GOP con­gress­man gets an ear­ful

Hos­til­ity over the health­care fight marks Rep. Doug LaMalfa’s town hall in Chico.

Los Angeles Times - - CALIFORNIA - PHIL WILLON phil.willon@la­times.com Twit­ter: @philwillon

SACRAMENTO — “May you die in pain.”

That was the nas­ti­est mo­ment of Re­pub­li­can Rep. Doug LaMalfa’s early morn­ing town hall in Chico on Monday.

The wish was ut­tered by an older man who crit­i­cized LaMalfa for vot­ing for the House GOP plan to re­place the Af­ford­able Care Act. He also held a pink sign that read: “Lackey for the Rich!”

The open hos­til­ity and in­tran­si­gence in­side the Chico Elks Lodge came as the po­lit­i­cal di­vide in the coun­try has grown more in­flamed, with Pres­i­dent Trump’s elec­tion un­leash­ing a wave of both lib­eral ac­tivism and con­ser­va­tive em­pow­er­ment.

As a re­sult, Wash­ing­ton’s deeply par­ti­san fights over is­sues such as health­care, im­mi­gra­tion and en­vi­ron­men­tal pro­tec­tions have fol­lowed mem­bers of Congress home, turn­ing once se­date town halls into in­y­our-face vent­ing ses­sions that in left-lean­ing Cal­i­for­nia have Re­pub­li­can House mem­bers on the de­fen­sive.

LaMalfa stood his ground on­stage as per­son af­ter per­son ripped into him for his votes and po­si­tions on health­care and cli­mate change, as well as for his unyield­ing sup­port for Trump.

A few speak­ers asked LaMalfa to re­sign, in­clud­ing one dressed as the “Wicked Witch of the West Coast.”

Most of the com­ments and ques­tions dur­ing the hour-long town hall were fairly cor­dial, al­though they were laced with plenty of boos and cat­calls.

Norma Wil­cox, a re­tired nurse who lives in Chico, also ques­tioned LaMalfa’s health­care vote. Wil­cox told LaMalfa the House plan would take away health­care for mil­lions of Amer­i­cans while pro­vid­ing tax breaks to the rich.

“I am open to new ideas,” LaMalfa told her, de­scrib­ing the House GOP bill as a place­holder that every­one ex­pected to be im­proved dur­ing ne­go­ti­a­tions with the Se­nate. (The Se­nate’s health­care ef­forts now ap­pear dead.)

But the Rich­vale con­gress­man, who rep­re­sents Cal­i­for­nia’s mas­sive 1st Con­gres­sional Dis­trict in the north­east cor­ner of the state, said he will sup­port only a new health­care pro­gram that pro­vides af­ford­able cov­er­age to mid­dle­class Amer­i­cans.

LaMalfa said Oba­macare is quickly be­come un­af­ford­able and un­sus­tain­able, with pre­mium costs ris­ing and the num­ber of in­sur­ance com­pa­nies of­fer­ing cov­er­age de­clin­ing.

“Peo­ple across the board are be­ing hurt by this,” LaMalfa said.

When shouts and boos rained down on him, he chas­tised the crowd: “I have the mic, folks. Yep, boo away.”

Ann Sis­ney of Chico told LaMalfa that her son, Wil­liam, died of an opi­oid over­dose two years ago. She held up a pic­ture of the 19-year-old, asked the con­gress­man to take it, and told him more peo­ple will die if GOP lead­er­ship in Congress gets its way on health­care.

“These are life-and­death de­ci­sions that you are mak­ing,” Sis­ney told him.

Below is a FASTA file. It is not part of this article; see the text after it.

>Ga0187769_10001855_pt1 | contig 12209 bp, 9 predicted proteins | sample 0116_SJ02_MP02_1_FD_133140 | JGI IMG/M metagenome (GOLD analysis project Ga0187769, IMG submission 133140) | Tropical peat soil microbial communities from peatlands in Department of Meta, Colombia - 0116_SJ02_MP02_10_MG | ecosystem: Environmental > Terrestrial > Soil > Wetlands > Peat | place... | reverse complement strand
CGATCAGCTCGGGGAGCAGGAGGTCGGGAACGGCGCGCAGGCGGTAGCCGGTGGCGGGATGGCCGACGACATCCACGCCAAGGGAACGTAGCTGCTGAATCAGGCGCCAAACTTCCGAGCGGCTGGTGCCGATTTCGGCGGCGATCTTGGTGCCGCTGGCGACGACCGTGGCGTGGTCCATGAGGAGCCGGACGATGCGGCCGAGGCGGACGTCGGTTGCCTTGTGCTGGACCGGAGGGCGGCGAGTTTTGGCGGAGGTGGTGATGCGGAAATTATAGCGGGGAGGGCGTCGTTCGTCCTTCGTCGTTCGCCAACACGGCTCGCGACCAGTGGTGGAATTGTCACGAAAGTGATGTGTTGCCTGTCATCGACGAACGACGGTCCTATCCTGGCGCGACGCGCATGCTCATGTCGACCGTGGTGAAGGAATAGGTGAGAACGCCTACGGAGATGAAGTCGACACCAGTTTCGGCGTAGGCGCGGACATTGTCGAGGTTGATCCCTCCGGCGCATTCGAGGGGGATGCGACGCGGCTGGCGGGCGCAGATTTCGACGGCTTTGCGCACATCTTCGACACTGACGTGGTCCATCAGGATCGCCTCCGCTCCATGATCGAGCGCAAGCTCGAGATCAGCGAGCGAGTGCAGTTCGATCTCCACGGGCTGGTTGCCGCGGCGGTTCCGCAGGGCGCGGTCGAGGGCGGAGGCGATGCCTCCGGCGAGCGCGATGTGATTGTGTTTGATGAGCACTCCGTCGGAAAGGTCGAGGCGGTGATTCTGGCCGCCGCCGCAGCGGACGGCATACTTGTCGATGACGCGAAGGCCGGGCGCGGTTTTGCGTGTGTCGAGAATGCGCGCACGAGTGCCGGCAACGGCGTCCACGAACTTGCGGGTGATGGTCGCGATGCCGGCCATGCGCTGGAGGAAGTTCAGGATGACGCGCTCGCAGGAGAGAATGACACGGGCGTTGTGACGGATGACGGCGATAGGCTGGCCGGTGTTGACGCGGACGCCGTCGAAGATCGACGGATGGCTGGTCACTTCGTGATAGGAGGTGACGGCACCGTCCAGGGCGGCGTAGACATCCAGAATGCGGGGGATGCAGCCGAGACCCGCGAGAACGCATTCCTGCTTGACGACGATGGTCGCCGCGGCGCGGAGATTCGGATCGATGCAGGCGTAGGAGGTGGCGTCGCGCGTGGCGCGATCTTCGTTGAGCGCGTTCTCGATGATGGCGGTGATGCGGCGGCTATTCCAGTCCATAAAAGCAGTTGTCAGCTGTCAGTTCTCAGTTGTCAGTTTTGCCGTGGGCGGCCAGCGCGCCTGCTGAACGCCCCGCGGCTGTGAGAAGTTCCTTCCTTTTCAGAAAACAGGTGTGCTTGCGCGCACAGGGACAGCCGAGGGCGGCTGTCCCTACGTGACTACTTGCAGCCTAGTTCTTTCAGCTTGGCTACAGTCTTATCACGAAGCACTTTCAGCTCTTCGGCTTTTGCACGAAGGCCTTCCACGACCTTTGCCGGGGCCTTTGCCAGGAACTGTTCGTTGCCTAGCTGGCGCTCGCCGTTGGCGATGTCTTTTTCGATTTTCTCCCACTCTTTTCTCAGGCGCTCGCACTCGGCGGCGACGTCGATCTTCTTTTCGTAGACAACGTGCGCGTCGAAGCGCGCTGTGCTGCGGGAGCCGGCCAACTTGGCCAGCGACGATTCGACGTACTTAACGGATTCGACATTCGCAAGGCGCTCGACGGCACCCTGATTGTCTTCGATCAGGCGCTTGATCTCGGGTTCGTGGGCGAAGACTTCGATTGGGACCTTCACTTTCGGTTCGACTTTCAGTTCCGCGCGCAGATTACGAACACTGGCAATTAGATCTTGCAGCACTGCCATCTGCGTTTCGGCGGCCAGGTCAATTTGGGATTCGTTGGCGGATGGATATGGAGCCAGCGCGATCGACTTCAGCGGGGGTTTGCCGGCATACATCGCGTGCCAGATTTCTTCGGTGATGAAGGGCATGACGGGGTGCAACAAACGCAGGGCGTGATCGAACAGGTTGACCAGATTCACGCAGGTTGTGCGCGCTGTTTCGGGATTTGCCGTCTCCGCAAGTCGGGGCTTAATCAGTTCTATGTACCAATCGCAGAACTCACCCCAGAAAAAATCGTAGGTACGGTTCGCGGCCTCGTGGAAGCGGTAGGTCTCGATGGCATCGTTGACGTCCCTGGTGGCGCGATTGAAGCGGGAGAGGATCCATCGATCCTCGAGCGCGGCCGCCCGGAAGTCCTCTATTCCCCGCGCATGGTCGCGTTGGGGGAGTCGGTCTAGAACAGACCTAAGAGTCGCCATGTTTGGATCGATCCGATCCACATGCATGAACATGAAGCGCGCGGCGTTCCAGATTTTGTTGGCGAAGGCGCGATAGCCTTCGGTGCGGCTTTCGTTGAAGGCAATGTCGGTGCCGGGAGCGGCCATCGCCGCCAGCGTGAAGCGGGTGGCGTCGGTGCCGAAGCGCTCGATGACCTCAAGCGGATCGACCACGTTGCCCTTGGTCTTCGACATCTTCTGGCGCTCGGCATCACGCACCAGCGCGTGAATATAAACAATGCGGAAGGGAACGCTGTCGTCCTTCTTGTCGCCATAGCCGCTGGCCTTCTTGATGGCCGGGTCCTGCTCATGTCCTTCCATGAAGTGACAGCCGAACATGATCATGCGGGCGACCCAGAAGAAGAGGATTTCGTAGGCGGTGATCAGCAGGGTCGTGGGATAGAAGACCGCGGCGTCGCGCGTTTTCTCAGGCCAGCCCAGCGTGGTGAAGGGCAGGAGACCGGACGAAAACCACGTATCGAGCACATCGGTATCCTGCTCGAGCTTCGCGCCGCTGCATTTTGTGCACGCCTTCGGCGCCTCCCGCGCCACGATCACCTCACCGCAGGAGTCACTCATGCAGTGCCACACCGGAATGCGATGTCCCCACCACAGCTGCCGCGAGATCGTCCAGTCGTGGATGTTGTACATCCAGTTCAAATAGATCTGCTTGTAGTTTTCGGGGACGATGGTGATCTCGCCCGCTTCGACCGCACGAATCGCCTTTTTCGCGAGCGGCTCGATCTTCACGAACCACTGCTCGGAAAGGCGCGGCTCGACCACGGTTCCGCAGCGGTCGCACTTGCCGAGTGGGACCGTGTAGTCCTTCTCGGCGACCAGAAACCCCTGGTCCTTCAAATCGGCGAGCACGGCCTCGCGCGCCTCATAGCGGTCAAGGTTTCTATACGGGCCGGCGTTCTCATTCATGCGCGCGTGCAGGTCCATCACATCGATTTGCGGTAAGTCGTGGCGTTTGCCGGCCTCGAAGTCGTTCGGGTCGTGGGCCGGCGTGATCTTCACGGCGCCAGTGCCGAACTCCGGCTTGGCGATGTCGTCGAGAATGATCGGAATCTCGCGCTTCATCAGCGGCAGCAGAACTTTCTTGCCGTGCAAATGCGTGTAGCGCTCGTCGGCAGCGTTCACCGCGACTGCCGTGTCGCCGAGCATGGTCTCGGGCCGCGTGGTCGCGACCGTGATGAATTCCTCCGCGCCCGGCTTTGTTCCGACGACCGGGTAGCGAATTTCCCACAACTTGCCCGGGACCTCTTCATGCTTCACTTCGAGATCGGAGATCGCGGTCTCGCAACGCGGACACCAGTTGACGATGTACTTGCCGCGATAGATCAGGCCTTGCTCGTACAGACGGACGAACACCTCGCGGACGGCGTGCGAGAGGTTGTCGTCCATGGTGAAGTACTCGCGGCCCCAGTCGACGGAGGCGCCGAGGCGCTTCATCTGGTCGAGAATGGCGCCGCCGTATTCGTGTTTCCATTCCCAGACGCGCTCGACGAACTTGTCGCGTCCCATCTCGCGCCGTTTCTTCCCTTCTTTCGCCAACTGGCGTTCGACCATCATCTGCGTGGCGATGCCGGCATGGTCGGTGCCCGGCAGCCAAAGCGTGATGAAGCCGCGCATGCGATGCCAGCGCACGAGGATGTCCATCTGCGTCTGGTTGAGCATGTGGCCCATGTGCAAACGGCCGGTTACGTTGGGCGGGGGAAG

LaMalfa as­sured her that Congress was work­ing to find funds to ad­dress the na­tion­wide opi­oid epi­demic.

The Re­pub­li­can con­gress­man also raised the crowd’s ire when he was asked about cli­mate change and the de­graded air qual­ity in this stretch of North­ern Cal­i­for­nia.

“I don’t buy the idea that man-made ac­tiv­ity is re­spon­si­ble,” LaMalfa said bluntly.

The au­di­ence of sev­eral hun­dred did in­clude some LaMalfa sup­port­ers, though most stayed si­lent.

Ron Jones, 67, of Par­adise said he’s been to a few of LaMalfa’s town halls and all have been dom­i­nated by his crit­ics.

“Most of the time peo­ple want to ... com­plain,” Jones, a self-de­scribed con­ser­va­tive, said af­ter the event ended. “The peo­ple who sup­port him are qui­etly in the back­ground.”

LaMalfa does have a lot of sup­port in the dis­trict, which over­whelm­ingly voted for Trump over Hil­lary Clin­ton in last year’s elec­tion. LaMalfa won his last elec­tion by al­most 15%, and though he has at­tracted a few Demo­cratic chal­lengers, the dis­trict is not con­sid­ered a bat­tle­ground for 2018.

Un­like many Cal­i­for­nia Re­pub­li­can mem­bers of Congress, LaMalfa hasn’t shied away from hold­ing town halls, though it’s rarely a pleas­ant ex­pe­ri­ence for him. He held one in Ne­vada City in March and an­other in April in Oroville. No other Cal­i­for­nia Re­pub­li­cans are sched­uled to hold town halls dur­ing their Au­gust re­cess.

Near the end of Monday’s gath­er­ing, a woman crit­i­cized LaMalfa for invit­ing only Chris­tian pas­tors to pro­vide in­vo­ca­tions at his town halls and other events, and urged him to in­clude re­li­gious lead­ers of all faiths.

“If you want to have your own town hall, you can in­vite who­ever you like,” LaMalfa told her.

Phil Willon Los An­ge­les Times

AT­TEN­DEES at Rep. Doug LaMalfa’s town hall hold up “agree” signs af­ter a speaker urged him to sup­port a sin­gle-payer health­care plan.

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